Arsène Wenger's initial reaction was one of disgust, though that soon gave way merely to deflation.
The Arsenal manager conducted his post-match duties numbed by disappointment while his players struggled to come to terms with another opportunity passed up. "They are very down," said the Frenchman. "Of course I worry about picking them up but the team is mentally strong and the season is not over. The size of the game on Tuesday will help." The downbeat tone of his voice betrayed his true feelings.
Arsenal travel to Barcelona on Monday to confront Europe's most compelling attacking force with their current mood a stark contrast to that in which they had approached last month's first leg. Back then Wolverhampton Wanderers had been swept aside with Robin van Persie in the form of his life and Cesc Fábregas a purring presence as he conjured behind the front man. Momentum was with them. Now this team arrive in Catalonia denied their Dutch forward, perturbed by the state of their Spaniard's hamstring and, despite their slender lead, with confidence apparently brittle.
The Carling Cup has slipped through their fingers and, not for the first time this season, a chance to eat into Manchester United's lead at the top had been fluffed. The doubts over this team's ability to claim major honours will increase after occasions such as this when, denied their two most experienced forward-thinking players, they laboured through the first period and were frustrated by a familiar combination of profligacy and oversights from the officials after the break.
Wenger was justified in his criticisms that his side had been denied a penalty when Titus Bramble tumbled and fouled Andrey Arshavin – "maybe he was a bit too honest," said the centre-half of his opponent, who had managed to shoot regardless – and that the Russian was later erroneously flagged offside when sent through by Nicklas Bendtner's pass. The manager was "disgusted" straight afterwards, though that quickly became resignation. "What can I say?" he said. "When you look at the impact these decisions have on the season, it is really frustrating."
The lack of urgency that had initially undermined Arsenal's challenge would have disturbed him just as much, with them over-reliant on Samir Nasri and Jack Wilshere without Fábregas to dictate their tempo. This side's build-up play can be laboured without the slippery Van Persie at the tip of their formation. Bendtner can seem ponderous in comparison and, although Marouane Chamakh made an impact on his introduction, the Moroccan planted a free header wastefully on to the bar and looked like a player without a Premier League goal since late November. Both could yet feature in the starting line-up in Barcelona, where such chances cannot be missed. The potential absence of Alex Song, too, creates concern. Denílson's impact was disappointing on Saturday and Abou Diaby only recently returned from his own injury problems.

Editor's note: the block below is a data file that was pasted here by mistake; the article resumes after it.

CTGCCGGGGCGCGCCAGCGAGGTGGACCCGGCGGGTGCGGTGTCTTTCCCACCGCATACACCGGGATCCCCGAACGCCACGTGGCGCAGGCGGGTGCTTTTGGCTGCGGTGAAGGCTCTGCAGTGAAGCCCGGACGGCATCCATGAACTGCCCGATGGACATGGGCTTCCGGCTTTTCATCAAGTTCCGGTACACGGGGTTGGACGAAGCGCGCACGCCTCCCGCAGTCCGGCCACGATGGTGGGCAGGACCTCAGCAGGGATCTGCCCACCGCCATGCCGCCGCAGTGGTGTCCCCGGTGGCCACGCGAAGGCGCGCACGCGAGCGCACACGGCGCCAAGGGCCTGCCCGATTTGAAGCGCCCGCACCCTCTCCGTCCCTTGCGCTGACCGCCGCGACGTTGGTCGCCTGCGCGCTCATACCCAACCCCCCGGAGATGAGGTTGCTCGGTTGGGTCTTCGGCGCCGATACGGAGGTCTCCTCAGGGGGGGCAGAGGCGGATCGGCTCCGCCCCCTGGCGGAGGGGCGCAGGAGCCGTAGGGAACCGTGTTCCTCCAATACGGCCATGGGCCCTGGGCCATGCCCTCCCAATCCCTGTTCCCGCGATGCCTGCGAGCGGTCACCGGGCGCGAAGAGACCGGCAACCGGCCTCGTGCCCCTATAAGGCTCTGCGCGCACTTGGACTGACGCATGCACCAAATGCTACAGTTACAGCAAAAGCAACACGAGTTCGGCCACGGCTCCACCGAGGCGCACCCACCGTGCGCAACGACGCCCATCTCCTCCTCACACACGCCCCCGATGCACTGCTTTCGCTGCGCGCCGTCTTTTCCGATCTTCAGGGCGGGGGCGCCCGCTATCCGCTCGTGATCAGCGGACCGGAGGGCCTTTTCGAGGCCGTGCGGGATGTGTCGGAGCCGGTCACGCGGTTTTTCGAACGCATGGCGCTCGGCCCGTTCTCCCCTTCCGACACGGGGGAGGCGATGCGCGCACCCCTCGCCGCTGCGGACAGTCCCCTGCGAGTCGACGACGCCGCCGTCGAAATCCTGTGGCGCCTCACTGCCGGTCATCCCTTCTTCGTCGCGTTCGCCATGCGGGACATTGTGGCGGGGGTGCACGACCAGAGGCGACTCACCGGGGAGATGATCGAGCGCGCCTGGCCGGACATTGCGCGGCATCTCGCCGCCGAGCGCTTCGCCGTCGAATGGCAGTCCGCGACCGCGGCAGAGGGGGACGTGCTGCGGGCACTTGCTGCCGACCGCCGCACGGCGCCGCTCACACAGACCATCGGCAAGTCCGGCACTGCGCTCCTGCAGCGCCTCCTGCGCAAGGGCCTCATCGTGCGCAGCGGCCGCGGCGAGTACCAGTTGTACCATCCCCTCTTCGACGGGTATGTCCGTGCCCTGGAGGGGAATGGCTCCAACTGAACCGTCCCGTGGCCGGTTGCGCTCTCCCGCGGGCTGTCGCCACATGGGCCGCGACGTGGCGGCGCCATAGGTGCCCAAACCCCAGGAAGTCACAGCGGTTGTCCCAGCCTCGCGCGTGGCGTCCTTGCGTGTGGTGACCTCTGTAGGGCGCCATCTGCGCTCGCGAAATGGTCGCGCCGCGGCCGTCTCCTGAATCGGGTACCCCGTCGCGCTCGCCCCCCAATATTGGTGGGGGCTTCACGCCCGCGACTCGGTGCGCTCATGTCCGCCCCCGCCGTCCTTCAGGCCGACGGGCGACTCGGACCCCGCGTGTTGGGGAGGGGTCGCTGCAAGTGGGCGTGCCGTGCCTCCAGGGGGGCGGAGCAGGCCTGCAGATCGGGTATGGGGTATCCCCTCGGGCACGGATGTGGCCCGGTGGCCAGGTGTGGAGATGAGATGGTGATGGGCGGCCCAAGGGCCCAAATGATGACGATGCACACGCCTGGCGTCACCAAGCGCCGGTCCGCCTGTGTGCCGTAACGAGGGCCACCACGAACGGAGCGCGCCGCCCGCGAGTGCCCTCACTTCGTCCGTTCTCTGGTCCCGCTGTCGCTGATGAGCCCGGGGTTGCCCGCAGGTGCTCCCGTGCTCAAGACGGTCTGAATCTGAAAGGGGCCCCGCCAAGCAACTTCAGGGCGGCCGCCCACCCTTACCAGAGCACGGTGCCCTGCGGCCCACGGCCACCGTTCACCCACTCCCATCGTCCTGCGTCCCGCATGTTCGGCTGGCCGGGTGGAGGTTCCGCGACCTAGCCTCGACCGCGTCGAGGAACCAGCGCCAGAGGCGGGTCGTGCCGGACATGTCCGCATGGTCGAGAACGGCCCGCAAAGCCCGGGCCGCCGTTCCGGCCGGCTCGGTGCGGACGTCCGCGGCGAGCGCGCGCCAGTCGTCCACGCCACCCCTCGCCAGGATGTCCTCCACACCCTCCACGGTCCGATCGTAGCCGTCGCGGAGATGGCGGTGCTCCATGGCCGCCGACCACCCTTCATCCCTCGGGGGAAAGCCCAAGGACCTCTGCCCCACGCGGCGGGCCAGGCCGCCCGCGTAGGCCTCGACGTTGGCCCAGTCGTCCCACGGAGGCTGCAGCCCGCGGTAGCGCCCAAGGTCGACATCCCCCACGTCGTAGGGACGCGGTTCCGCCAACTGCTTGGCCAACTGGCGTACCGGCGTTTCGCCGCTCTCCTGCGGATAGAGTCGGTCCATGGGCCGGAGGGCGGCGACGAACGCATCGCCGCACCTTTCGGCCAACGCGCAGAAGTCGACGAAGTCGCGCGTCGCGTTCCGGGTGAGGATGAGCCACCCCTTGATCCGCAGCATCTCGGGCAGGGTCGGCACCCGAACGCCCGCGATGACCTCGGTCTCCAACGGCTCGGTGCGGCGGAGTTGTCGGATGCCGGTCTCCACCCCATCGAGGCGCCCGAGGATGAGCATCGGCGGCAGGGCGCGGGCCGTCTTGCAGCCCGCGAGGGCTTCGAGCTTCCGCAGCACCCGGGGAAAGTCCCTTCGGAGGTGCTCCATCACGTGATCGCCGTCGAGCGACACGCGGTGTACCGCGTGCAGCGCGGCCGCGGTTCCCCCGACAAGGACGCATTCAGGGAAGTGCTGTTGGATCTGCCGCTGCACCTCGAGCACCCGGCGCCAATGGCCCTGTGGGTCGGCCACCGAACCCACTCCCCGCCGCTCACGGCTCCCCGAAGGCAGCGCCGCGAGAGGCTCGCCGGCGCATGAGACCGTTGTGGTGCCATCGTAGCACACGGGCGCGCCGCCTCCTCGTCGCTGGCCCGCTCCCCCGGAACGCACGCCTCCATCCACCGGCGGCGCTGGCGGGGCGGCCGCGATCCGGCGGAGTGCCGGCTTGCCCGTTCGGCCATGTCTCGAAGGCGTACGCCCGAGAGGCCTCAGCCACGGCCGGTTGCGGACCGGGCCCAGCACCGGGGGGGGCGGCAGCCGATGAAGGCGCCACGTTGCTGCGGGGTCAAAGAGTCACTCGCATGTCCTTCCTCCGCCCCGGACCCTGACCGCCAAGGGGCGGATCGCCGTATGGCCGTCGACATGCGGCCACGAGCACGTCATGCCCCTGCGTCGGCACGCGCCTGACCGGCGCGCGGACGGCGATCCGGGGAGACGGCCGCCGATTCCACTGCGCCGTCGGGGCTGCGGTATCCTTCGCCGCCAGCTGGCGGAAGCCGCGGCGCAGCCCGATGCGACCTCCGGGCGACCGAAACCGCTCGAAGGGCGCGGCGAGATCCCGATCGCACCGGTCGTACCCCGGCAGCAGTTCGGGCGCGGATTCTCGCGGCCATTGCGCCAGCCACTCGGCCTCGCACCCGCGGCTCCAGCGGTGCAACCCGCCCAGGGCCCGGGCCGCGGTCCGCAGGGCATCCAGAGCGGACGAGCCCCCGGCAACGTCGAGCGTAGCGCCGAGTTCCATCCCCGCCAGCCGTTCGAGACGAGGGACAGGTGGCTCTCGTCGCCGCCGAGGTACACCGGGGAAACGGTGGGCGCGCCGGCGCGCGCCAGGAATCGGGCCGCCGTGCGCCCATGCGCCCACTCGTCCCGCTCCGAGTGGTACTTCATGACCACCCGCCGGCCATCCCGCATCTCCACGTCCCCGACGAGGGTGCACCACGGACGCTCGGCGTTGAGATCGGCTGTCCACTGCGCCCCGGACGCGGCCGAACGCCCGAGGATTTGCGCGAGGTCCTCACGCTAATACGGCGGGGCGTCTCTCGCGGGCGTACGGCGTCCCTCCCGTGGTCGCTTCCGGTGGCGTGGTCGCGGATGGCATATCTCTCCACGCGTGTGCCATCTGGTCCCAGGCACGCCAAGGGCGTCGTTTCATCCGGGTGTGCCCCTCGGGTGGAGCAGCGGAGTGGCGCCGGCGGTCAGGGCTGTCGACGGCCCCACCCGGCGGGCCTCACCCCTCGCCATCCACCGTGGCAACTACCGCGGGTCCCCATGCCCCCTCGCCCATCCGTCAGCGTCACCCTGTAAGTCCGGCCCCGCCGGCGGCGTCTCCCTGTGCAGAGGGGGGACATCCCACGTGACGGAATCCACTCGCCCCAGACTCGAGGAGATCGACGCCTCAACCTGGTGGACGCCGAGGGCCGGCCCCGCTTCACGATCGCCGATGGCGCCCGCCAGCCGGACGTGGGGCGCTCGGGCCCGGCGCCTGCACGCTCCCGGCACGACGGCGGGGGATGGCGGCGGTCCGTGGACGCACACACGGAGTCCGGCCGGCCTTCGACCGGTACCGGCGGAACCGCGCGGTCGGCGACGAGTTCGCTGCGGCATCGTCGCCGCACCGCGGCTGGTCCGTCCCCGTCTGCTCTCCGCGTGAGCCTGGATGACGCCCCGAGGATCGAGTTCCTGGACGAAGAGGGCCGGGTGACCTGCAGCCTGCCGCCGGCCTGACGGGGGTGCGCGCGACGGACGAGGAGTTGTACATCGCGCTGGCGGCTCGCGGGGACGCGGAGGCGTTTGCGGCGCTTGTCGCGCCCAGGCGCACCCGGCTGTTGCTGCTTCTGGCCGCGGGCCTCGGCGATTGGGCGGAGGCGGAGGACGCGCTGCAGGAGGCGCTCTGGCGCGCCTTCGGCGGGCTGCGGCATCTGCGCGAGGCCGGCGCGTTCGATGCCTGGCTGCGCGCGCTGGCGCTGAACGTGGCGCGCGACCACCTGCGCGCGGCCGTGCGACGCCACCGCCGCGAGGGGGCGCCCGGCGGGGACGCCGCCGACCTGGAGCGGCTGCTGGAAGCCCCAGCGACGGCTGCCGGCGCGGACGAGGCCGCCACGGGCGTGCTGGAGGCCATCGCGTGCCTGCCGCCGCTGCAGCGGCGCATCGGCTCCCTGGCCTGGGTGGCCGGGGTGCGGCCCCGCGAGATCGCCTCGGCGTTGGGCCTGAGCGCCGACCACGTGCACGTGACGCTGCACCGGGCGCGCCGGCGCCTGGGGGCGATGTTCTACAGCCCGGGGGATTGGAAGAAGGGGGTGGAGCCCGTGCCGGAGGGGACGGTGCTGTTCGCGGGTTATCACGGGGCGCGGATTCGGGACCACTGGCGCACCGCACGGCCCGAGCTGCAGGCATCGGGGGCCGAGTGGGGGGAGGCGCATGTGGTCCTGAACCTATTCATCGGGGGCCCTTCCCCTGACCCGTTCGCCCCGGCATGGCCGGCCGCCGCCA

Yet, even if two points were surrendered, there were plus points. Wilshere may have emerged with his ankles swollen and calves bruised from Sunderland's close attention – "Every good player has to live with being kicked," said Wenger – but he has declared himself fit and continues to justify his lofty reputation. He played a more advanced role here, in Fábregas's position, and was a comfortable blend of invention and industry. Defensively, too, the scars of Wembley may have healed. Wojciech Szczesny made fine saves from Daniel Welbeck, Stéphane Sessègnon and Jordan Henderson to suggest his personal confidence has not been affected, while Laurent Koscielny was solid enough alongside Johan Djourou. Barça will test the back-line more persuasively than Sunderland but the time has come to cling to positives.
Sunderland, too, could do just that. This draw choked a run of four defeats and was well merited, even given the assistance from the officials, with their own solidity admirable. Sessègnon, at £6m, looks a fine addition on the flank, Henderson performance suggested appears to be returning to his best, while the 22-year-old goalkeeper Simon Mignolet flourished in an arena that has been relatively unforgiving for Sunderland goalkeepers in the recent past. Steve Bruce had cause for optimism, even if he retained some sympathy for Arsenal.
"The first [trophy] is always the most difficult," he said. "When I was at Manchester United we were chasing our first title in what, 26 years? That first one was the hardest. It's the same for this young Arsenal team. But the manager's a genius and, for me, it's only a matter of time."
Arsenal can tap into that positivity when travelling to Spain. There is still significant silverware to be won this season, with the enticing prospect of Barça and United in the Cup to come this week. Saturday's sense of deflation will have been replaced by the thrill of anticipation as the players arrive in Spain. Now is not the time to dwell on goalless disappointment.
guardian.co.uk © Guardian News and Media Limited 2010
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